***THIS IS A SPONSORED POST. ALL OPINIONS AND IDEAS ARE MY OWN***
Last Christmas we got the kids a trampoline.
Christmas eve, after they went to bed, we set that sucker up so it would be all good to go Christmas morning.
They were so delighted on Christmas morning upon the discovery of Santa’s delivery that they made me get on it straight away for some Tramp Olympics.
All went well for about 5 jumps when I started to feel my ham and champagne jiggling, a bubbly burp burned my nostrils, and I decided jumping should always commence before early morning champers… then I felt something odd a little lower.
First it was only one drop of wee, but I found that the more I tried to hold onto it the less control I had.
I officially peed my pants. Not a whole wee but certainly more than a droplet. Let’s call it a wee-let.
My second child was nearing her second birthday but my pelvic floor had not miraculously, voluntarily, returned to its water tight self. I’ve said it before and I’ll say it again, childbirth is not fit for the human body. It seriously messes with your kit and caboodle.
I can sneeze confidently, as long as I brace myself first, but I cannot do a star jump without that familiar awkward warmth.
I have tried ‘frunches’, or fanny crunches, and I have written about it openly. This is not stuff to be ashamed about because frankly when a watermelon steam trains its way out of your vagina it’s really not your fault if things go awry in the aftermath.
Some women don’t experience pelvic floor issues until menopause, so on top of hot flushes and mood swings they may also experience leaky knicks. Bonus.
The Continence Foundation of Australia reports that 37% of Australian women will experience bladder incontinence. That’s more than one in three of us. That’s a lot of awkward pee because they also claim that 70% of women will not seek help. Many women believe that after they’ve had a baby its just what happens.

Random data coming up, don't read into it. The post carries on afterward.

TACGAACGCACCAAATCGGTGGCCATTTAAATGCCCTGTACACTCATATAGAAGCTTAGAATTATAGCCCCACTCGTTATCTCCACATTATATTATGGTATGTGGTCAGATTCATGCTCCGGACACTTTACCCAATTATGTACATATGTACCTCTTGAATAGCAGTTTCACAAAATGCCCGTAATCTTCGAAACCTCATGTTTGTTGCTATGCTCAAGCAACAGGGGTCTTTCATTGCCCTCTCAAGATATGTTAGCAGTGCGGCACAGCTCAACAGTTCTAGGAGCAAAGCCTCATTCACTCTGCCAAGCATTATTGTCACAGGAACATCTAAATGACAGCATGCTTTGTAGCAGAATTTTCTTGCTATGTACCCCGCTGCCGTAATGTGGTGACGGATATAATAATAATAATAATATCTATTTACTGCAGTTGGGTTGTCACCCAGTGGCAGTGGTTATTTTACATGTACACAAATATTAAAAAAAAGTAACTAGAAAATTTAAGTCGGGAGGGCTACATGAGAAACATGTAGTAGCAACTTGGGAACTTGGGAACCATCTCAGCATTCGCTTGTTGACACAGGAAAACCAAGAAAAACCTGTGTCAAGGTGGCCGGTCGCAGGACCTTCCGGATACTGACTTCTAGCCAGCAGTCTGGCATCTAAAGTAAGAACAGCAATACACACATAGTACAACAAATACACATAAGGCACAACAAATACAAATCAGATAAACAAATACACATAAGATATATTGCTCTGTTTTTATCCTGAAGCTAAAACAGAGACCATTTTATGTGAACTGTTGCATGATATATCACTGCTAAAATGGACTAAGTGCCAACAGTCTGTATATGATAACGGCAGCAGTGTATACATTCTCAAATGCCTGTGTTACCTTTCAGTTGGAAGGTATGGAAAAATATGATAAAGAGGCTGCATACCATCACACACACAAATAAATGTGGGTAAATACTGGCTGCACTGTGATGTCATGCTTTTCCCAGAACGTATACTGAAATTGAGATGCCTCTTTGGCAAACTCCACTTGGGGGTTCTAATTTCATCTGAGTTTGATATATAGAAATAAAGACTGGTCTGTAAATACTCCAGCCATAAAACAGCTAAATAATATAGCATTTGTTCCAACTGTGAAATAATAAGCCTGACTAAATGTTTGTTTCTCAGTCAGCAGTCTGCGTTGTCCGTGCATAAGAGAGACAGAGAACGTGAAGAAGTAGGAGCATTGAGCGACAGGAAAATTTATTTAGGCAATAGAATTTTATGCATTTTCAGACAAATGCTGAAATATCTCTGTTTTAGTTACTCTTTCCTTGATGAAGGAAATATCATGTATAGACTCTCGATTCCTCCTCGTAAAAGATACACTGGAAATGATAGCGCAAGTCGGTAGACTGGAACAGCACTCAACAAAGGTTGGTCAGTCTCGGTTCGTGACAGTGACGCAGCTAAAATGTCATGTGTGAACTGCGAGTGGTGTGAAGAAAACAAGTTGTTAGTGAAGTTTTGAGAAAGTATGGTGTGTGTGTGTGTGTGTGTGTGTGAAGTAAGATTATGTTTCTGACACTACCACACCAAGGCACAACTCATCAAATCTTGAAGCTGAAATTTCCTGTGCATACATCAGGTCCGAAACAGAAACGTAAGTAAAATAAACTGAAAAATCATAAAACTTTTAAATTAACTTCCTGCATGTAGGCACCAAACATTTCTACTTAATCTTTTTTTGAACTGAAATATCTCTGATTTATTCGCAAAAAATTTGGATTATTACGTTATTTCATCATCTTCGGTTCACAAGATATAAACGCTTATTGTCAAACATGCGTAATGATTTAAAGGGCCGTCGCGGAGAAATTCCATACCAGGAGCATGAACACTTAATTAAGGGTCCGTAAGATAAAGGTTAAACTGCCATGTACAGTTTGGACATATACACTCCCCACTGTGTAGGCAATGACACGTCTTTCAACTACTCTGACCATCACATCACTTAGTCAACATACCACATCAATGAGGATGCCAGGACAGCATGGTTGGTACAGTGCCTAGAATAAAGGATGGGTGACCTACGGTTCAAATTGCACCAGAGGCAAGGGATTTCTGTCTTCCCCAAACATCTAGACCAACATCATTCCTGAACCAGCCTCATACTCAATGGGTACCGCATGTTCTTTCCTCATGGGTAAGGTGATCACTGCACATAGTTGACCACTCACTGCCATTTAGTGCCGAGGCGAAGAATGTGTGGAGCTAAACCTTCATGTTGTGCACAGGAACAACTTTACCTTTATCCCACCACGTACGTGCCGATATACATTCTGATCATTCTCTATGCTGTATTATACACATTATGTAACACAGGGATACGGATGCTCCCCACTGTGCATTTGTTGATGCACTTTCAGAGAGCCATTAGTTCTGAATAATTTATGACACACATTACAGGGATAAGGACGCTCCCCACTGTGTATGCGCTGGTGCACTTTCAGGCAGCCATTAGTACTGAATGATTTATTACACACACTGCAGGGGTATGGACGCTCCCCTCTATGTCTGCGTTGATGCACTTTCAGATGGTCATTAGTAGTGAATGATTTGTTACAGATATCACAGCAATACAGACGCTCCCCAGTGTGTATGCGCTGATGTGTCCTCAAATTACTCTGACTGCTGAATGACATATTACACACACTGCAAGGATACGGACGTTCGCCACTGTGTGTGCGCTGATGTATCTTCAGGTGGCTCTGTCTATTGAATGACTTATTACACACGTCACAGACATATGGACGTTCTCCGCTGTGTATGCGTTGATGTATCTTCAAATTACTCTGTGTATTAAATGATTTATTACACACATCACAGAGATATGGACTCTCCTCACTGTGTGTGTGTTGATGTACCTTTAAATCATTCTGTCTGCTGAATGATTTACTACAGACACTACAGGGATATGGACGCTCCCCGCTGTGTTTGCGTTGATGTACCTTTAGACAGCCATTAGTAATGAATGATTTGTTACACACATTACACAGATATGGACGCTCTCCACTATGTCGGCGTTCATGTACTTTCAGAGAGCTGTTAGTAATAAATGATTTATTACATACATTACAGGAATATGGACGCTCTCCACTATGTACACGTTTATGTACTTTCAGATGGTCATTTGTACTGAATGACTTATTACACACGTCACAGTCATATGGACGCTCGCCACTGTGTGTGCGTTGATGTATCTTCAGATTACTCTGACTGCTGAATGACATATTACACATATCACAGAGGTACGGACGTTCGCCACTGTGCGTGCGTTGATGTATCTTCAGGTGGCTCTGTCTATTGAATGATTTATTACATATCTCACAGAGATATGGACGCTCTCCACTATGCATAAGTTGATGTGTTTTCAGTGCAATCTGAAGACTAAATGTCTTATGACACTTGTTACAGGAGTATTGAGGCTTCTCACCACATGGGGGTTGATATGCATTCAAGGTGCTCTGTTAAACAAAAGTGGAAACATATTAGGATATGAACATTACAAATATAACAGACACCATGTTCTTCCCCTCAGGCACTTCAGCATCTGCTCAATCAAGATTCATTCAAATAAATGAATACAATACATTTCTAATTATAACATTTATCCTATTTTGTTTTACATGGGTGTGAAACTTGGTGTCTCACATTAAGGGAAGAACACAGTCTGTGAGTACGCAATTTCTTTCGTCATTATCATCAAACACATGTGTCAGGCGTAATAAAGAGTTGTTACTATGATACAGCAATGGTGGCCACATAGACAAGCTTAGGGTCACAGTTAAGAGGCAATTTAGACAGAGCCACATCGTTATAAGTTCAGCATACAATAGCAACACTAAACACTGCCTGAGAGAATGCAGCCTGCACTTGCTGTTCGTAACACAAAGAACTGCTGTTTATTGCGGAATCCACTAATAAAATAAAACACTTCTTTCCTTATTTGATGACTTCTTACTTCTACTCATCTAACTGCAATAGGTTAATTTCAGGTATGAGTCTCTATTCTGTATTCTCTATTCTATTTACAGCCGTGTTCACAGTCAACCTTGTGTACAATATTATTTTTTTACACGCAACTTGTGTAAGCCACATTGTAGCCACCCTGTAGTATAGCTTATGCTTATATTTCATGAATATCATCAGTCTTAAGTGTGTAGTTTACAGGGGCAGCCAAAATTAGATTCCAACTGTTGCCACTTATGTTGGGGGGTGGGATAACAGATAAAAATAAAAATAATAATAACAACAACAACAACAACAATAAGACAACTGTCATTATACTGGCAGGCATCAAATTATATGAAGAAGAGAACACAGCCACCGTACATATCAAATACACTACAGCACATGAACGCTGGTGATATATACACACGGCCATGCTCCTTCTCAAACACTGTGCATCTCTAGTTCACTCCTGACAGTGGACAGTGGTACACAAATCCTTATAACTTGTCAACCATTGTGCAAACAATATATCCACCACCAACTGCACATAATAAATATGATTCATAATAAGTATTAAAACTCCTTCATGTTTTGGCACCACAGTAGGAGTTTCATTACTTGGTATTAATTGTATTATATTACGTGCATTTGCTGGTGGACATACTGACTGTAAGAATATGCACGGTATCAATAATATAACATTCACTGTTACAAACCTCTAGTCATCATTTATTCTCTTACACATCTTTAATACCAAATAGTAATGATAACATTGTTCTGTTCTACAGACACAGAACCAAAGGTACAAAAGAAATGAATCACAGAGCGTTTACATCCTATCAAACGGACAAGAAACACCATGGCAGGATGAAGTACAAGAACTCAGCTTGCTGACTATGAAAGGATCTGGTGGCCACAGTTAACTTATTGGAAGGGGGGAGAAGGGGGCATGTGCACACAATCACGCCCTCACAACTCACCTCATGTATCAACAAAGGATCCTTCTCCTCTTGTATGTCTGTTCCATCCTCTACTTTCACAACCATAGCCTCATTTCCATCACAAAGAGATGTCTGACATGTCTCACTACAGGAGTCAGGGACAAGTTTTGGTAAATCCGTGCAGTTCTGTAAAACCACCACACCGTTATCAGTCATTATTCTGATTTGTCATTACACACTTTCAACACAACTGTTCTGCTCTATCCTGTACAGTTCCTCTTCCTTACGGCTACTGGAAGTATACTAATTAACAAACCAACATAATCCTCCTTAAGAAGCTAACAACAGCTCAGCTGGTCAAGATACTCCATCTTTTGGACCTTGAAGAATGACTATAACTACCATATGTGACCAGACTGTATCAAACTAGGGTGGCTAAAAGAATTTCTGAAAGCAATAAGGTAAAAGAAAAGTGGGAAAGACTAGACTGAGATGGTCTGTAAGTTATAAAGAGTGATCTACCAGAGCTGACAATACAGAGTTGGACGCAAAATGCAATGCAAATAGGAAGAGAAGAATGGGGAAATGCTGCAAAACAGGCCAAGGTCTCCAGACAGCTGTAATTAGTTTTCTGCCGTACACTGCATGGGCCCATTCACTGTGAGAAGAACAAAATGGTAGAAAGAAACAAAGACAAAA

There are many products on the market to mop up leakages and they all support that it’s a normal thing, but the fact is you do not actually need to live with it.
You can do something about it.
Pelvic floor exercises are great, apparently, I can never remember to do them. Sporadically I do them in the supermarket queue but people always worry I’m having a stroke as I cannot do them without making ‘the face’.
Knowing whether you are doing Kegels correctly or isolating the right muscles can be tricky because your pelvic floor is all secretly tucked away and you can’t see what’s going on internally.
It looks like a torpedo, but it’s my new favourite vaginal gadget.
You simply download the PeriCoach app onto your smart phone or tablet, and kick back for two minutes a day and watch your progress as you become water tight.
You just download the app onto your smart phone or tablet, and hook them together with Bluetooth.
Then you insert the unit, using a little lube if need be, and the app guides you through the rest. You calibrate it to your own body, you are not competing against anyone else’s pelvic floor but your own, and set your base line.
Set up takes about 5 minutes.
Then you clench and relax when it prompts you to watching your progress on the dynamic chart as your vagootz has a work out.
It’s actually brilliant because you can see clearly whether you are doing it correctly – even minuscule movements are detected. It tells you exactly how long to hold and relax for and you don’t need to think about it.
I’ve only used it a few times and I’ve noticed that holding the contraction is much easier in just a few sessions, and when a session is only 2 minutes a day it’s easy to fit it into my routine, especially as the app can send you reminders to keep you on track.
I go to the gym three times a week, and I train my muscles to keep myself fit and strong and buff, the pelvic floor is just another muscle in the body, with an important job to do. Why not dedicate 2 minutes a day to getting my Olympic trampolining career on track with a rock solid pelvic floor?
Check out this video to see how it works.
Check out the PeriCoach website here for more information but I honestly reckon its a fab option to help you regain your pelvic floor strength. I can’t wait to report back with results in a month or two.